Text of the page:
Five things you need to know about Jacob Zuma's contentious sick note

The head of former president Jacob Zuma's legal team, Daniel Mantsha, and former ANC provincial chairperson Super Zuma outside the Pietermaritzburg high court on Tuesday.
The head of former president Jacob Zuma's legal team, Daniel Mantsha, and former ANC provincial chairperson Super Zuma outside the Pietermaritzburg high court on Tuesday.
Image: Sandile Ndlovu

Former president Jacob Zuma's legal team handed over a medical certificate to prove to the Pietermaritzburg high court that the former president was absent from proceedings as he was unwell.

However, the court found that the sick note “raised more questions”. Here's a list of some of them:

  • The medical certificate was a standard form issued by a military hospital. The court heard that military doctors took care of Zuma's health because he was a former president.
  • The date on the medical certificate was altered to January 6. Zuma's legal team could not adequately explain the alteration. On January 15, Zuma's legal team sent the National Prosecuting Authority (NPA) a letter informing the state that Zuma would not be in court as he was receiving medical treatment in Cuba.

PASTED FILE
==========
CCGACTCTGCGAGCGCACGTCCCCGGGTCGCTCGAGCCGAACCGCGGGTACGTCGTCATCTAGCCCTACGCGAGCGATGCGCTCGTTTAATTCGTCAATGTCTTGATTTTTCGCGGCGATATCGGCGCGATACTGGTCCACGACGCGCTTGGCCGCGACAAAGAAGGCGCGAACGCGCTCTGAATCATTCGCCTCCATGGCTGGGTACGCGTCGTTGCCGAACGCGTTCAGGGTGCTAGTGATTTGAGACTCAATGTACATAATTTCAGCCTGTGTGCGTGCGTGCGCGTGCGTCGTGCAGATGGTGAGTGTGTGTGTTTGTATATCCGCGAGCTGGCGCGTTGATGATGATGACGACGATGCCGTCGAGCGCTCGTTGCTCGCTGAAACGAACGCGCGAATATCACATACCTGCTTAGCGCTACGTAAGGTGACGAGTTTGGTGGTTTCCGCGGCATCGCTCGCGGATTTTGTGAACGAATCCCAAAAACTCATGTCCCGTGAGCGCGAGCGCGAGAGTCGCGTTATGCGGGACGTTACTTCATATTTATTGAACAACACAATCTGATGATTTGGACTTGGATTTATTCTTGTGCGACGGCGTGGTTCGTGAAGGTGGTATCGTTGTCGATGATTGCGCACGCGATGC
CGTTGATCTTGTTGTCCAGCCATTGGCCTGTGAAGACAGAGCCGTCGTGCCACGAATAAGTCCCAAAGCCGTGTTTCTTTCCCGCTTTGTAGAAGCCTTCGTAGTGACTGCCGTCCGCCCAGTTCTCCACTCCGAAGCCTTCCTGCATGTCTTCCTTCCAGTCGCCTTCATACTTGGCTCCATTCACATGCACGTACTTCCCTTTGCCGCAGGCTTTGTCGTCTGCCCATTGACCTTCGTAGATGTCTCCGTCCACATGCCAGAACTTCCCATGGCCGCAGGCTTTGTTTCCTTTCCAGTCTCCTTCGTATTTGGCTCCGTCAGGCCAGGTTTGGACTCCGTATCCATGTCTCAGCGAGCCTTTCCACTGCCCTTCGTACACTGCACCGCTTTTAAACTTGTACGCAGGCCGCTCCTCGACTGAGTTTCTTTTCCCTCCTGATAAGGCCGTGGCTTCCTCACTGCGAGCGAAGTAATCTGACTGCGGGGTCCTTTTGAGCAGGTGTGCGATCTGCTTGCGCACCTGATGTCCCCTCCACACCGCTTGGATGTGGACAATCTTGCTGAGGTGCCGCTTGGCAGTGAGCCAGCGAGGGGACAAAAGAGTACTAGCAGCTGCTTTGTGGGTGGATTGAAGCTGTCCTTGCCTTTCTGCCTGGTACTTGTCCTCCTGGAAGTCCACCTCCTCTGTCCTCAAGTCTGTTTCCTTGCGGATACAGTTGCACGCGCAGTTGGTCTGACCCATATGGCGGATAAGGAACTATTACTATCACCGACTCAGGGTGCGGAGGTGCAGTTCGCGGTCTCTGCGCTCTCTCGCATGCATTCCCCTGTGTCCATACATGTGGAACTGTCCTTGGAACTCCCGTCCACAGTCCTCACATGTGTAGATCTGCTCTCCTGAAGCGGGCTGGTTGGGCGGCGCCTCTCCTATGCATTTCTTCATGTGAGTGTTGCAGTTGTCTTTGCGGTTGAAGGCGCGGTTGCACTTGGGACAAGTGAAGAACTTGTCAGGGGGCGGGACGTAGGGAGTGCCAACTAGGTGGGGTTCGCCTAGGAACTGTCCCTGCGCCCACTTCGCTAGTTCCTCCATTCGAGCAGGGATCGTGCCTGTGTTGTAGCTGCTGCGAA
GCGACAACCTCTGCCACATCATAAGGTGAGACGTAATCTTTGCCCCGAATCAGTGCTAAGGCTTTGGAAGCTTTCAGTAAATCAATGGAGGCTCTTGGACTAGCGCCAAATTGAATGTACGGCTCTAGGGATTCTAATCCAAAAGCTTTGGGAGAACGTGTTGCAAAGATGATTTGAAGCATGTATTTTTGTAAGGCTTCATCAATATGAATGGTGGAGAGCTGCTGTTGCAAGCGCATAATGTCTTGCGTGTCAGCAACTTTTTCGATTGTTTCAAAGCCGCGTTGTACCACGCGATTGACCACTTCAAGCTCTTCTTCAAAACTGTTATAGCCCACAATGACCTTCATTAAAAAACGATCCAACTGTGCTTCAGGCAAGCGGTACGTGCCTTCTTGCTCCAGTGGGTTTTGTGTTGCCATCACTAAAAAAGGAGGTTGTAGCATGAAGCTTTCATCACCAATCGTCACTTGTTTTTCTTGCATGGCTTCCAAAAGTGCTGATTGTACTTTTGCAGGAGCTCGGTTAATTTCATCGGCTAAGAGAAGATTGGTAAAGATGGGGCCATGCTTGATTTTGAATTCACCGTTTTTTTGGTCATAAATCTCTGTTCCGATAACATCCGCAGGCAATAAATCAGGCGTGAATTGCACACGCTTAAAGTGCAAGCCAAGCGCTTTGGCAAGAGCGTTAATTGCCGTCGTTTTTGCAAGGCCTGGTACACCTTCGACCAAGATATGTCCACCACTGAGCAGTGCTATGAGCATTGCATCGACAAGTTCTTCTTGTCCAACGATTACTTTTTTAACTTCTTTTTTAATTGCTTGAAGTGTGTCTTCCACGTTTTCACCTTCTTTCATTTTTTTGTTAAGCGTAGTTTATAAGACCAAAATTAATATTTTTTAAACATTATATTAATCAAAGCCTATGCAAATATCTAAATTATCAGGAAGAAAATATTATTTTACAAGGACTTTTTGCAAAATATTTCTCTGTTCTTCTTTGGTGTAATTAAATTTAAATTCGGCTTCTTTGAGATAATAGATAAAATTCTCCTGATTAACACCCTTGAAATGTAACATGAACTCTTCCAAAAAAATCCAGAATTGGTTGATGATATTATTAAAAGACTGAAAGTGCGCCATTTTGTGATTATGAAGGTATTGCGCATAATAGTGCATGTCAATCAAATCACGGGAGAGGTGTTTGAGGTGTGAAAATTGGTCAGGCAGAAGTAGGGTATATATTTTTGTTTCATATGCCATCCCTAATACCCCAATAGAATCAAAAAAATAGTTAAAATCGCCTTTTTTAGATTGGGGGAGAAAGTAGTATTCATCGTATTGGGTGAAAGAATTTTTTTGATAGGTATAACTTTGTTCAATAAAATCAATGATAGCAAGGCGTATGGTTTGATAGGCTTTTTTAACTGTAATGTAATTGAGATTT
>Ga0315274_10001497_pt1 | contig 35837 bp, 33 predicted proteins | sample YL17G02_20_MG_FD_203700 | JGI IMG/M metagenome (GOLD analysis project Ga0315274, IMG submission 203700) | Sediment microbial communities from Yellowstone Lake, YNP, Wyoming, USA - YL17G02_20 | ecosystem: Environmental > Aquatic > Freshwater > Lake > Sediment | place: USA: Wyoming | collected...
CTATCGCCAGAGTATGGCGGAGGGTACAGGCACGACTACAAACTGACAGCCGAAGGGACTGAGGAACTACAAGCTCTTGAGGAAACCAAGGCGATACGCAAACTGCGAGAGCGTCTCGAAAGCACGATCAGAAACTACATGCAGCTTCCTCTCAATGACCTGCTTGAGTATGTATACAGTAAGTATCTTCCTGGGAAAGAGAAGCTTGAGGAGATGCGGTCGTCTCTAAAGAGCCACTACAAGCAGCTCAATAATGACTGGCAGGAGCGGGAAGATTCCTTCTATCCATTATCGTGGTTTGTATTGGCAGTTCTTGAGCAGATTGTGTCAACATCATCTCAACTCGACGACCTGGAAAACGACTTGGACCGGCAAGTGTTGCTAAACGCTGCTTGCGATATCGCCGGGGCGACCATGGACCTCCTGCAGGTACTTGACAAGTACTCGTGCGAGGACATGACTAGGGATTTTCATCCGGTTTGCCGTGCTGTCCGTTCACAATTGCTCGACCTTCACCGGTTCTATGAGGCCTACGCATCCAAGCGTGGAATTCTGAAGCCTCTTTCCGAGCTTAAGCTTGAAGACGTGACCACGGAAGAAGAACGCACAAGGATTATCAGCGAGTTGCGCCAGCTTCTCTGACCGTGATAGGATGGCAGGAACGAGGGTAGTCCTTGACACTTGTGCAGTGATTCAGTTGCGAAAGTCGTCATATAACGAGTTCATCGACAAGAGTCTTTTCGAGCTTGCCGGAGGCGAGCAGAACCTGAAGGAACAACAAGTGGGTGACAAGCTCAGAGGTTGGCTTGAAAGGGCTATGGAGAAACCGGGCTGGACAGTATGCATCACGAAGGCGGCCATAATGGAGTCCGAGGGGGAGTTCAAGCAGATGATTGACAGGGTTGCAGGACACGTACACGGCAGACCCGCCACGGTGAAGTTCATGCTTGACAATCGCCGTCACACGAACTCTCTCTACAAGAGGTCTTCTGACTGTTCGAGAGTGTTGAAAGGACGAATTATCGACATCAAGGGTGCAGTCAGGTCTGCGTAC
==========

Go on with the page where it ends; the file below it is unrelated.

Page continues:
• The term “layman's diagnosis” is used in the document. Judge Dhaya Pillay and Zuma's instructing attorney, Daniel Mantsha, agreed that they did not know what it meant. Pillay said it was “puzzling”.
  • The note is signed by a Dr ZK Motene. Judge Pillay raised concerns that there was no indication on the note that Motene was a registered doctor. Mantsha argued that a number after Motene's name could have been his practice number.
  • The sick note did not reveal Zuma's medical condition. Under medical condition it stated: medical condition.

The Jacob G Zuma Foundation issued a statement on Monday saying Zuma would not be in court on Tuesday “due to treatment he is receiving from his medical team”.

Meanwhile, Mantsha said he is disappointed that the court doubted Zuma's medical certificate.

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